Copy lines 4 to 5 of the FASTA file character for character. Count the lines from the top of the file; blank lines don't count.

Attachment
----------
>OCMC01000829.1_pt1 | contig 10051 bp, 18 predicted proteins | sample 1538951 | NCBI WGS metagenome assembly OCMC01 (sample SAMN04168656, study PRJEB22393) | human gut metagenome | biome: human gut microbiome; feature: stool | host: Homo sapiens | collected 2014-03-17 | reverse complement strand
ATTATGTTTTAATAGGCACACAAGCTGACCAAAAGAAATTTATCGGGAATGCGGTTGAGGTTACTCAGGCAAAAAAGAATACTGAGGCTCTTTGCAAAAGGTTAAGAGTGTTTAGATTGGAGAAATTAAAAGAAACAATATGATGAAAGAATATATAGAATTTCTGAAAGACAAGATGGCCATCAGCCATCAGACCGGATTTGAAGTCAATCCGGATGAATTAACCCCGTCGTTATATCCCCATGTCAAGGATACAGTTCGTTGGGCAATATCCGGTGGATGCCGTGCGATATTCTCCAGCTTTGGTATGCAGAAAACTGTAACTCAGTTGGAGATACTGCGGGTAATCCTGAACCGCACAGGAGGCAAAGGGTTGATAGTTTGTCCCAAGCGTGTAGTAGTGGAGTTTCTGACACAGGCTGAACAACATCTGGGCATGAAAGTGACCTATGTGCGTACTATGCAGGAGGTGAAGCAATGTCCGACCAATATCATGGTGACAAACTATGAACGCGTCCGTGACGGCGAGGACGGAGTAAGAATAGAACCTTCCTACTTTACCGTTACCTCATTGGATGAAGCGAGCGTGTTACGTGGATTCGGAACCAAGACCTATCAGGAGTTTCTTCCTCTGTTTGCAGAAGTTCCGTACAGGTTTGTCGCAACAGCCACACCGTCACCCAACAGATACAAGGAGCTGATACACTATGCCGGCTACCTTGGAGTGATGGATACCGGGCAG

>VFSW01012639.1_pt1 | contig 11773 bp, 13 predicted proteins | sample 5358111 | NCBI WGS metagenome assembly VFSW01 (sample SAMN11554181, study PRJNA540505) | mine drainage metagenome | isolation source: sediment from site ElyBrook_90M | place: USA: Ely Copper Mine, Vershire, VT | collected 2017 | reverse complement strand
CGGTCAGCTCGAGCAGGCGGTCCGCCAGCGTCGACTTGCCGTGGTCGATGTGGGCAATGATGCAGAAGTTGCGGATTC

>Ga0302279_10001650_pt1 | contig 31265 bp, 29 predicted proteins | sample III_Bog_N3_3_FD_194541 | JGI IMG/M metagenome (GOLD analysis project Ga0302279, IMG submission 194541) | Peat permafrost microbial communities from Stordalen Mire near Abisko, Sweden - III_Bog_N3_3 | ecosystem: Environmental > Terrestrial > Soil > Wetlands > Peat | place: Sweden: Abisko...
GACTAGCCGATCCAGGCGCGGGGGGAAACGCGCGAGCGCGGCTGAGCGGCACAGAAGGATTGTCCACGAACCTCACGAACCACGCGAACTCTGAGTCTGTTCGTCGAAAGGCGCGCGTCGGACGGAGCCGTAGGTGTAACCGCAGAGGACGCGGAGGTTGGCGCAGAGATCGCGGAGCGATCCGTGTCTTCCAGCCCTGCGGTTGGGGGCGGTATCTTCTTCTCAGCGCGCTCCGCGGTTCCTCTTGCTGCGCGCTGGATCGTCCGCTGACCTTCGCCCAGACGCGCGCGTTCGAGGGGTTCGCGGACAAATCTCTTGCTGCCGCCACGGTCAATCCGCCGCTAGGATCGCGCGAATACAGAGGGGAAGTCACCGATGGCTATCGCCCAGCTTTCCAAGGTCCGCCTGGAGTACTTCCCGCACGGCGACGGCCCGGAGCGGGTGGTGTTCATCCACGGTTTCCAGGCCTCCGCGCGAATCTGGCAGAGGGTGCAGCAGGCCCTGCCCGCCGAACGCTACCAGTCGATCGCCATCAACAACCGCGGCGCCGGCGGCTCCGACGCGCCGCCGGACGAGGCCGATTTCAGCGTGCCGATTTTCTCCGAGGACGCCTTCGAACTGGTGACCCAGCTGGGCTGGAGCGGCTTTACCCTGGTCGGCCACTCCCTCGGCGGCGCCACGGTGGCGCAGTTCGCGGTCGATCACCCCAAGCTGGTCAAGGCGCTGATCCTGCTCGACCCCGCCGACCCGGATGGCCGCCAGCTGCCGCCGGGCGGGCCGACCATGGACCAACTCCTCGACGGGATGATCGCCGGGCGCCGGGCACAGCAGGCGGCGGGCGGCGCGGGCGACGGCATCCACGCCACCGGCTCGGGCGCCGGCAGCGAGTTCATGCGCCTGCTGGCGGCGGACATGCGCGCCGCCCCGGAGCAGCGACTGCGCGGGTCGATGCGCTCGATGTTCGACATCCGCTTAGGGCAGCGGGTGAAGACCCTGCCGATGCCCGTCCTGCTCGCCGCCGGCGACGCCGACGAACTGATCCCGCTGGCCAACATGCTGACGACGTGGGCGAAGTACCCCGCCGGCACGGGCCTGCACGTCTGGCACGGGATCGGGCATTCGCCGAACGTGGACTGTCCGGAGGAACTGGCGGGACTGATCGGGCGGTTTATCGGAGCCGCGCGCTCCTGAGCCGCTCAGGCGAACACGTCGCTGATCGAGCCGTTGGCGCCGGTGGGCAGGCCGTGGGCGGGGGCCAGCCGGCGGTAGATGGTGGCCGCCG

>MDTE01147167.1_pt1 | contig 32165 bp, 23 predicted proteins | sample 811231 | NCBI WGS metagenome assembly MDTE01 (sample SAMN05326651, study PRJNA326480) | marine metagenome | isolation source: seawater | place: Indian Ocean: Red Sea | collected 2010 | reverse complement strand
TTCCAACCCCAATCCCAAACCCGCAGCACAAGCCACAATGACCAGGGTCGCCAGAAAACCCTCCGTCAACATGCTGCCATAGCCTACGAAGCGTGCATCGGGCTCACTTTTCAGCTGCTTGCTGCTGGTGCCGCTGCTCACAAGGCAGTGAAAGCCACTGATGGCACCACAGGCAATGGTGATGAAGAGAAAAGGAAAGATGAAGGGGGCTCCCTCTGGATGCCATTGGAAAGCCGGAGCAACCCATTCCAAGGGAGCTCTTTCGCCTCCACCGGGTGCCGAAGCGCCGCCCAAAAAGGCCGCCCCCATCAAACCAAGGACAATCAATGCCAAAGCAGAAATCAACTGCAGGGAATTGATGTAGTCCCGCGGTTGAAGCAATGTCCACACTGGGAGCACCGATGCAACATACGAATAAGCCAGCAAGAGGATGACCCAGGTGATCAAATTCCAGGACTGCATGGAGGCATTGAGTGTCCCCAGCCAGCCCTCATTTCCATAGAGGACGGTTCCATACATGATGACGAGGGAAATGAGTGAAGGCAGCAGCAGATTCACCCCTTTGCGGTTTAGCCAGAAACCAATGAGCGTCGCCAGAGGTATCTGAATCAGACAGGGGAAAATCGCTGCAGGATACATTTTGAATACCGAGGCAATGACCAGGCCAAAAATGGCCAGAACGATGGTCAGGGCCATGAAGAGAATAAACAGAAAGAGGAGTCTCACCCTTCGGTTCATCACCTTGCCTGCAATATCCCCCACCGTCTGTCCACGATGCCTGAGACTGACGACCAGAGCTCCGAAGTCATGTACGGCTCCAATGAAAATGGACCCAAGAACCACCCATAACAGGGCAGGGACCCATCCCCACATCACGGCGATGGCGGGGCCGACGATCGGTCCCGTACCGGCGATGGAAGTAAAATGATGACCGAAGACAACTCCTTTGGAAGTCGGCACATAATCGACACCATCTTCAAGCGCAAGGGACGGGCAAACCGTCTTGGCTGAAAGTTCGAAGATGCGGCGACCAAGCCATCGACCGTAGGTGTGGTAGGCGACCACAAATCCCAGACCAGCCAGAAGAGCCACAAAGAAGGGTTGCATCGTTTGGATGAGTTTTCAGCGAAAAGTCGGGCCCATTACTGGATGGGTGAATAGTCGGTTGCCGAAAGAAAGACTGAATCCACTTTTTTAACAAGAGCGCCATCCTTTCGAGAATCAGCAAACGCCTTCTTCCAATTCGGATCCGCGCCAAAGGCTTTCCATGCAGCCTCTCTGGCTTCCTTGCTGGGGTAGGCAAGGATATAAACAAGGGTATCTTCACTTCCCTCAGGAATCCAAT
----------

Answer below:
CGGTCAGCTCGAGCAGGCGGTCCGCCAGCGTCGACTTGCCGTGGTCGATGTGGGCAATGATGCAGAAGTTGCGGATTC

>Ga0302279_10001650_pt1 | contig 31265 bp, 29 predicted proteins | sample III_Bog_N3_3_FD_194541 | JGI IMG/M metagenome (GOLD analysis project Ga0302279, IMG submission 194541) | Peat permafrost microbial communities from Stordalen Mire near Abisko, Sweden - III_Bog_N3_3 | ecosystem: Environmental > Terrestrial > Soil > Wetlands > Peat | place: Sweden: Abisko...